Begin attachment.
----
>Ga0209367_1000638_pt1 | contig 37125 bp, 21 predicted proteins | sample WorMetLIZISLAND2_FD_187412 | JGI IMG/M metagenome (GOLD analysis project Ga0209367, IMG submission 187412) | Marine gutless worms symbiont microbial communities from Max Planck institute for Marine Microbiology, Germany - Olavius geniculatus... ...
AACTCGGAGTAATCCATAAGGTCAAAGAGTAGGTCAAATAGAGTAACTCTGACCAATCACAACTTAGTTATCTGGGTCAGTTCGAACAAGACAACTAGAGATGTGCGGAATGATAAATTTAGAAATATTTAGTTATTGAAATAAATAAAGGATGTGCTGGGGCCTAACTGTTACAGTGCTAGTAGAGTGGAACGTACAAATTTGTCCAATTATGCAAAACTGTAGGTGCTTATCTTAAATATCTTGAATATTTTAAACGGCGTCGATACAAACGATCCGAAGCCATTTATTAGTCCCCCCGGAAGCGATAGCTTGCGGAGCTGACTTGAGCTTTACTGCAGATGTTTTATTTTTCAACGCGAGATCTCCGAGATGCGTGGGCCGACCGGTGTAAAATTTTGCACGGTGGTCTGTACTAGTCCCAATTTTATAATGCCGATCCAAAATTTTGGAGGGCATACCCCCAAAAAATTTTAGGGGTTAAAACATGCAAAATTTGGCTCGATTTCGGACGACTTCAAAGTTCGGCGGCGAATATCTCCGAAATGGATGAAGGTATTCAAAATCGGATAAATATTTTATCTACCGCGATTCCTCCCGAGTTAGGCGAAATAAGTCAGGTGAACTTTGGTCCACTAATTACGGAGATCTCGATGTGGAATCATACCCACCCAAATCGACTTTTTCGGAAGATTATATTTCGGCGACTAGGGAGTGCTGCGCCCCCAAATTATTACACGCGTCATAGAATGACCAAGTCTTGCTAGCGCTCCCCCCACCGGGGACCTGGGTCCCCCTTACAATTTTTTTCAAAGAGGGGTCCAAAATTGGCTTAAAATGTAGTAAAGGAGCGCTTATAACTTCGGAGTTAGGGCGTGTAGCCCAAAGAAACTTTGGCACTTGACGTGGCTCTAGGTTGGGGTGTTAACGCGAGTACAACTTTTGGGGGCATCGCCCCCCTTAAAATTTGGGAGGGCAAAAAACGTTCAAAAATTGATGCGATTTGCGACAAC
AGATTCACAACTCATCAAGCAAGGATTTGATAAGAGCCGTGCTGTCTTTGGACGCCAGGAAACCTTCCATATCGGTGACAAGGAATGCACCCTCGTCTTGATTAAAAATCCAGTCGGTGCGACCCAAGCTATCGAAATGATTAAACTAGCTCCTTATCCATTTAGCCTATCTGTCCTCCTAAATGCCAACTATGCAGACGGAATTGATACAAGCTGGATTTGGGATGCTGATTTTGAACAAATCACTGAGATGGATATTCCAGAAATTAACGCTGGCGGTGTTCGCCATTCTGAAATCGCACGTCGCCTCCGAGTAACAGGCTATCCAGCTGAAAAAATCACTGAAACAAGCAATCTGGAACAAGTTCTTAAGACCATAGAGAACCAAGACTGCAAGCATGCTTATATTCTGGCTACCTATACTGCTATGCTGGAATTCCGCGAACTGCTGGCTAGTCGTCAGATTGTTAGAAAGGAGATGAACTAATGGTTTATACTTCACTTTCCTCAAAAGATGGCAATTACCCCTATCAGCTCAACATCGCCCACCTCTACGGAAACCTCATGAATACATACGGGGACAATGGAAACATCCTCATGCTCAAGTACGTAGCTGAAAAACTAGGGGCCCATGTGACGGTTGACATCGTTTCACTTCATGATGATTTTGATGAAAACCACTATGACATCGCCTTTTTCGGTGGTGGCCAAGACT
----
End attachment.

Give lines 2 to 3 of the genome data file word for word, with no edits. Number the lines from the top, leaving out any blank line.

AACTCGGAGTAATCCATAAGGTCAAAGAGTAGGTCAAATAGAGTAACTCTGACCAATCACAACTTAGTTATCTGGGTCAGTTCGAACAAGACAACTAGAGATGTGCGGAATGATAAATTTAGAAATATTTAGTTATTGAAATAAATAAAGGATGTGCTGGGGCCTAACTGTTACAGTGCTAGTAGAGTGGAACGTACAAATTTGTCCAATTATGCAAAACTGTAGGTGCTTATCTTAAATATCTTGAATATTTTAAACGGCGTCGATACAAACGATCCGAAGCCATTTATTAGTCCCCCCGGAAGCGATAGCTTGCGGAGCTGACTTGAGCTTTACTGCAGATGTTTTATTTTTCAACGCGAGATCTCCGAGATGCGTGGGCCGACCGGTGTAAAATTTTGCACGGTGGTCTGTACTAGTCCCAATTTTATAATGCCGATCCAAAATTTTGGAGGGCATACCCCCAAAAAATTTTAGGGGTTAAAACATGCAAAATTTGGCTCGATTTCGGACGACTTCAAAGTTCGGCGGCGAATATCTCCGAAATGGATGAAGGTATTCAAAATCGGATAAATATTTTATCTACCGCGATTCCTCCCGAGTTAGGCGAAATAAGTCAGGTGAACTTTGGTCCACTAATTACGGAGATCTCGATGTGGAATCATACCCACCCAAATCGACTTTTTCGGAAGATTATATTTCGGCGACTAGGGAGTGCTGCGCCCCCAAATTATTACACGCGTCATAGAATGACCAAGTCTTGCTAGCGCTCCCCCCACCGGGGACCTGGGTCCCCCTTACAATTTTTTTCAAAGAGGGGTCCAAAATTGGCTTAAAATGTAGTAAAGGAGCGCTTATAACTTCGGAGTTAGGGCGTGTAGCCCAAAGAAACTTTGGCACTTGACGTGGCTCTAGGTTGGGGTGTTAACGCGAGTACAACTTTTGGGGGCATCGCCCCCCTTAAAATTTGGGAGGGCAAAAAACGTTCAAAAATTGATGCGATTTGCGACAAC
AGATTCACAACTCATCAAGCAAGGATTTGATAAGAGCCGTGCTGTCTTTGGACGCCAGGAAACCTTCCATATCGGTGACAAGGAATGCACCCTCGTCTTGATTAAAAATCCAGTCGGTGCGACCCAAGCTATCGAAATGATTAAACTAGCTCCTTATCCATTTAGCCTATCTGTCCTCCTAAATGCCAACTATGCAGACGGAATTGATACAAGCTGGATTTGGGATGCTGATTTTGAACAAATCACTGAGATGGATATTCCAGAAATTAACGCTGGCGGTGTTCGCCATTCTGAAATCGCACGTCGCCTCCGAGTAACAGGCTATCCAGCTGAAAAAATCACTGAAACAAGCAATCTGGAACAAGTTCTTAAGACCATAGAGAACCAAGACTGCAAGCATGCTTATATTCTGGCTACCTATACTGCTATGCTGGAATTCCGCGAACTGCTGGCTAGTCGTCAGATTGTTAGAAAGGAGATGAACTAATGGTTTATACTTCACTTTCCTCAAAAGATGGCAATTACCCCTATCAGCTCAACATCGCCCACCTCTACGGAAACCTCATGAATACATACGGGGACAATGGAAACATCCTCATGCTCAAGTACGTAGCTGAAAAACTAGGGGCCCATGTGACGGTTGACATCGTTTCACTTCATGATGATTTTGATGAAAACCACTATGACATCGCCTTTTTCGGTGGTGGCCAAGACT